Human rights applications from Sri Lankan nationals are carefully considered on their individual merits

Human rights & democracyUK does not believe that returning unsuccessful asylum applicants to Sri Lanka impacts on the Office of the UN High Commission for Human Rights ability to investigate human rights abuses in that country. This was stated in reply to 03 questions that were asked in the British Parliament from the Home Office on 30 October 2014, by Parliamentarian Mr Gareth Thomas of Harrow West. The reply to these questions  were given on 05 November 2014 by MP James Brokenshire.

Q. ….To ask the Secretary of State for the Home Department, what assessment she has made of the effect of returning failed asylum seekers to Sri Lanka on the ability of the Office of the UN High Commission for Human Rights to investigate violations of human rights in that country; and if she will make a statement.

A. ……The Government does not believe that returning unsuccessful asylum applicants to Sri Lanka impacts on the Office of the UN High Commission for Human Rights ability to investigate human rights abuses in that country. As with any other nationality, all asylum and human rights applications from Sri Lankan nationals are carefully considered on their individual merits in accordance with our international obligations and against the background of the latest available country of origin information from a wide range of well-recognised sources. The Office of the UN High Commission for Human Rights is entitled to speak to any returnees as well as other individuals, if they chose to do so. Likewise, a decision to co-operate or not should be the choice of the person concerned. The fact that they may have made an unsuccessful asylum application in the UK – or anywhere else – does not affect this process.

Q. ….To ask the Secretary of State for the Home Department, how many Sri Lankan asylum seekers who claimed asylum in (a) 2009, (b) 2010, (c) 2011, (d) 2012, (e) 2013 and (f) 2014, have been found to be victims of torture; and if she will make a statement.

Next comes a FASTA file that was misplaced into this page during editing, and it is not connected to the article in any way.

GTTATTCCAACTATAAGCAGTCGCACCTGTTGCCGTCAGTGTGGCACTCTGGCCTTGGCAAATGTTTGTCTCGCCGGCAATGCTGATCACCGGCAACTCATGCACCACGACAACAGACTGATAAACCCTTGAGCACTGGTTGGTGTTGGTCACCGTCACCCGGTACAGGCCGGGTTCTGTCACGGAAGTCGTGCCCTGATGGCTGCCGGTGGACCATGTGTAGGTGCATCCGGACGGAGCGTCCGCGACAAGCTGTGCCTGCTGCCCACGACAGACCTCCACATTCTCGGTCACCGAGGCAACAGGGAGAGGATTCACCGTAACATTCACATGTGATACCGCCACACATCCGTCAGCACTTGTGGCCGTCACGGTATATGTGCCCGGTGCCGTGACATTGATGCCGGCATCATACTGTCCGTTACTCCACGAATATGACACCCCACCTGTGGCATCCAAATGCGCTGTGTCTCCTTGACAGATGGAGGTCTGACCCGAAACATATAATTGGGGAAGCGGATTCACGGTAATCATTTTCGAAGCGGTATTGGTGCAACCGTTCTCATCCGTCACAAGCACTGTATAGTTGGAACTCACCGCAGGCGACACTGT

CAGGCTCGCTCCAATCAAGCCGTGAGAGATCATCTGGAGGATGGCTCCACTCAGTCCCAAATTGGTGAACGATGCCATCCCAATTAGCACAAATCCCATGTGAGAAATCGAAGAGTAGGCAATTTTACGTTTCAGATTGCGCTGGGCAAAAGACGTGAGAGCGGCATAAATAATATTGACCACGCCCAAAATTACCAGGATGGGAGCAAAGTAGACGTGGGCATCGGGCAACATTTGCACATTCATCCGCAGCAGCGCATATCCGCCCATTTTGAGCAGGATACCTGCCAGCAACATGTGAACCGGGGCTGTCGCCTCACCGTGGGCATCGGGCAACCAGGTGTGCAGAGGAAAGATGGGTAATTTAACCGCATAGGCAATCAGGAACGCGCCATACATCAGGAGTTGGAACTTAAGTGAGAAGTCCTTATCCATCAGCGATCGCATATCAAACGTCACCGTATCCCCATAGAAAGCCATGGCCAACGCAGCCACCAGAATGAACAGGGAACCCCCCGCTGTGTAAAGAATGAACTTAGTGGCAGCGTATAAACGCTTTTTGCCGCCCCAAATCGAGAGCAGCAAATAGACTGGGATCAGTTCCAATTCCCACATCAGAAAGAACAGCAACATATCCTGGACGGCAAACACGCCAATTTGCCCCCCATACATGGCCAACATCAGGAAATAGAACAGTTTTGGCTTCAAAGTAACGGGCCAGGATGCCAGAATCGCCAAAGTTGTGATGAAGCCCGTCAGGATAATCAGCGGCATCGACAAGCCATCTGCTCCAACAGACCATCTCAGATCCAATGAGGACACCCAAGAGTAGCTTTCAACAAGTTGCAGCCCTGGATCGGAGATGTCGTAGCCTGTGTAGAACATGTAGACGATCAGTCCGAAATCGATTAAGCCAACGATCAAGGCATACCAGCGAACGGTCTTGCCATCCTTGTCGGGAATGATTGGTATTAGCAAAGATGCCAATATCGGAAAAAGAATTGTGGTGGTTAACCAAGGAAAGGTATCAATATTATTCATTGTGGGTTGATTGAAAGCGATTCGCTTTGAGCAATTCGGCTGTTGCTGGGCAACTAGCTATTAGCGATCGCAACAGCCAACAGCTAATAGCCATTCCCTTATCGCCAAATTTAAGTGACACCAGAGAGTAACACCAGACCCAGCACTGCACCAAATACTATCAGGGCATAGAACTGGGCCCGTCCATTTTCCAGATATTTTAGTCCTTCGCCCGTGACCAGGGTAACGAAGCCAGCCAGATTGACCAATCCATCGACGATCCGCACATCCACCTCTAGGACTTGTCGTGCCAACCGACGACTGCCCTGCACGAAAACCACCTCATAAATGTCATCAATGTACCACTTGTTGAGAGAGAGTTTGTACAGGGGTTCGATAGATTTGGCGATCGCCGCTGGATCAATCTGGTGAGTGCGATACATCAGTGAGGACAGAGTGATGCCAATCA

A…… The Home Office does not collate statistics on this matter. All information pertaining to an individuals asylum claim is recorded on their case file and to answer this question would require a comprehensive review of all case files, which would involve a prohibitive cost.

Q.  ….. To ask the Secretary of State for the Home Department, how many Sri Lankan asylum seekers who have been victims of torture have been removed to Sri Lanka in the last five years; and if she will make a statement.

A……. The Home Office does not collate statistics on this matter. All information pertaining to an individuals asylum claim is recorded on their case file. The Home Office does not remove anyone unless they are satisfied that they are not at risk of persecution. (Parliament.uk)

Leave a Reply

Your email address will not be published. Required fields are marked *

*


*

* Copy This Password *

* Type Or Paste Password Here *

195,361 Spam Comments Blocked so far by Spam Free Wordpress

You may use these HTML tags and attributes: <a href="" title=""> <abbr title=""> <acronym title=""> <b> <blockquote cite=""> <cite> <code> <del datetime=""> <em> <i> <q cite=""> <s> <strike> <strong>